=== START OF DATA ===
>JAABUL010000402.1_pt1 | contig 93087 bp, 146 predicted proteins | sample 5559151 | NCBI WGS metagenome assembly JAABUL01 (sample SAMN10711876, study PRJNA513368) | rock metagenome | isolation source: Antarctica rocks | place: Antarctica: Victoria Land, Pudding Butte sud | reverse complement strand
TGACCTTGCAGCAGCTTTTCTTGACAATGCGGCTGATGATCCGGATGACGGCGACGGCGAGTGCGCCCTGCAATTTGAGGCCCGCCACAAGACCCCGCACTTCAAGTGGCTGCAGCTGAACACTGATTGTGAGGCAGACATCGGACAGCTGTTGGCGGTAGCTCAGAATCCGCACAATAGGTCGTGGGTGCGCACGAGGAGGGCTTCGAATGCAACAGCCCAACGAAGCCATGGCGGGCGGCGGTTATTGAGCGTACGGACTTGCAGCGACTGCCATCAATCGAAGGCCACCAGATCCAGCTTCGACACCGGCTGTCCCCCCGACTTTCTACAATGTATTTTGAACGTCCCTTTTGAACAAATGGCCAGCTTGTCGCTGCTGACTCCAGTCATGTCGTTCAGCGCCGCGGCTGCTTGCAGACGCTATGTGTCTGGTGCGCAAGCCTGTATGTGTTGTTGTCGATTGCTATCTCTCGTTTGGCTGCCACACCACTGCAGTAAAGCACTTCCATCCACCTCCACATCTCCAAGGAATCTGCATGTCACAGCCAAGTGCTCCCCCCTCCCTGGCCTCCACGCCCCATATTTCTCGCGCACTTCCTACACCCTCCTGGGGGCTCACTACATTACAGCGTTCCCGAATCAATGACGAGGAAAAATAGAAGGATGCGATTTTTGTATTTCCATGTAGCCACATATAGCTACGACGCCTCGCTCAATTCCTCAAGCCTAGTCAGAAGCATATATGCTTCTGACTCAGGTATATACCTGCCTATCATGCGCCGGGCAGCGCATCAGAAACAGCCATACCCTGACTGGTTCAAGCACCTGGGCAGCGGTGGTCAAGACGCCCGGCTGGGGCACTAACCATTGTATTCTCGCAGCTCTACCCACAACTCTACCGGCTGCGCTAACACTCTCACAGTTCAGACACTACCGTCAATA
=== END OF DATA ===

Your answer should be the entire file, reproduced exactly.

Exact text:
>JAABUL010000402.1_pt1 | contig 93087 bp, 146 predicted proteins | sample 5559151 | NCBI WGS metagenome assembly JAABUL01 (sample SAMN10711876, study PRJNA513368) | rock metagenome | isolation source: Antarctica rocks | place: Antarctica: Victoria Land, Pudding Butte sud | reverse complement strand
TGACCTTGCAGCAGCTTTTCTTGACAATGCGGCTGATGATCCGGATGACGGCGACGGCGAGTGCGCCCTGCAATTTGAGGCCCGCCACAAGACCCCGCACTTCAAGTGGCTGCAGCTGAACACTGATTGTGAGGCAGACATCGGACAGCTGTTGGCGGTAGCTCAGAATCCGCACAATAGGTCGTGGGTGCGCACGAGGAGGGCTTCGAATGCAACAGCCCAACGAAGCCATGGCGGGCGGCGGTTATTGAGCGTACGGACTTGCAGCGACTGCCATCAATCGAAGGCCACCAGATCCAGCTTCGACACCGGCTGTCCCCCCGACTTTCTACAATGTATTTTGAACGTCCCTTTTGAACAAATGGCCAGCTTGTCGCTGCTGACTCCAGTCATGTCGTTCAGCGCCGCGGCTGCTTGCAGACGCTATGTGTCTGGTGCGCAAGCCTGTATGTGTTGTTGTCGATTGCTATCTCTCGTTTGGCTGCCACACCACTGCAGTAAAGCACTTCCATCCACCTCCACATCTCCAAGGAATCTGCATGTCACAGCCAAGTGCTCCCCCCTCCCTGGCCTCCACGCCCCATATTTCTCGCGCACTTCCTACACCCTCCTGGGGGCTCACTACATTACAGCGTTCCCGAATCAATGACGAGGAAAAATAGAAGGATGCGATTTTTGTATTTCCATGTAGCCACATATAGCTACGACGCCTCGCTCAATTCCTCAAGCCTAGTCAGAAGCATATATGCTTCTGACTCAGGTATATACCTGCCTATCATGCGCCGGGCAGCGCATCAGAAACAGCCATACCCTGACTGGTTCAAGCACCTGGGCAGCGGTGGTCAAGACGCCCGGCTGGGGCACTAACCATTGTATTCTCGCAGCTCTACCCACAACTCTACCGGCTGCGCTAACACTCTCACAGTTCAGACACTACCGTCAATA